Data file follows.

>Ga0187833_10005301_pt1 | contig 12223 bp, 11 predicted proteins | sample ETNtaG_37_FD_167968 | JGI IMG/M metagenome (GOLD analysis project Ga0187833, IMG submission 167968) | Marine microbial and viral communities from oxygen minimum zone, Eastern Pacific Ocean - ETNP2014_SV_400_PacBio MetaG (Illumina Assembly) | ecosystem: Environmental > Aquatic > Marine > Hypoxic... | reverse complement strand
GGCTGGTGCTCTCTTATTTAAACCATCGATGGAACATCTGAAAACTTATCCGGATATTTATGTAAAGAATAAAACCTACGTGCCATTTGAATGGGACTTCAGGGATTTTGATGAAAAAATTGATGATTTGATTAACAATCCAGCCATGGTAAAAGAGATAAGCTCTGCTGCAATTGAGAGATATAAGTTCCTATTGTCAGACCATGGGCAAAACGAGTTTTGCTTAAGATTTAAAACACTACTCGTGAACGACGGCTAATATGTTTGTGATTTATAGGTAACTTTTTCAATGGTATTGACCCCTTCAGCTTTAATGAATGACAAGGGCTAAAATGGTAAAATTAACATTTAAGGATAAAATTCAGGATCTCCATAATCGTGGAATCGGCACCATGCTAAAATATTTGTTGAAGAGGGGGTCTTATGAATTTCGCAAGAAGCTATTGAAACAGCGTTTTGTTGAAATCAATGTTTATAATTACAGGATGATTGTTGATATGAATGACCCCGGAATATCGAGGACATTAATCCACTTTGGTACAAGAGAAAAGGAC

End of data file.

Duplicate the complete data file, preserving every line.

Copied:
>Ga0187833_10005301_pt1 | contig 12223 bp, 11 predicted proteins | sample ETNtaG_37_FD_167968 | JGI IMG/M metagenome (GOLD analysis project Ga0187833, IMG submission 167968) | Marine microbial and viral communities from oxygen minimum zone, Eastern Pacific Ocean - ETNP2014_SV_400_PacBio MetaG (Illumina Assembly) | ecosystem: Environmental > Aquatic > Marine > Hypoxic... | reverse complement strand
GGCTGGTGCTCTCTTATTTAAACCATCGATGGAACATCTGAAAACTTATCCGGATATTTATGTAAAGAATAAAACCTACGTGCCATTTGAATGGGACTTCAGGGATTTTGATGAAAAAATTGATGATTTGATTAACAATCCAGCCATGGTAAAAGAGATAAGCTCTGCTGCAATTGAGAGATATAAGTTCCTATTGTCAGACCATGGGCAAAACGAGTTTTGCTTAAGATTTAAAACACTACTCGTGAACGACGGCTAATATGTTTGTGATTTATAGGTAACTTTTTCAATGGTATTGACCCCTTCAGCTTTAATGAATGACAAGGGCTAAAATGGTAAAATTAACATTTAAGGATAAAATTCAGGATCTCCATAATCGTGGAATCGGCACCATGCTAAAATATTTGTTGAAGAGGGGGTCTTATGAATTTCGCAAGAAGCTATTGAAACAGCGTTTTGTTGAAATCAATGTTTATAATTACAGGATGATTGTTGATATGAATGACCCCGGAATATCGAGGACATTAATCCACTTTGGTACAAGAGAAAAGGAC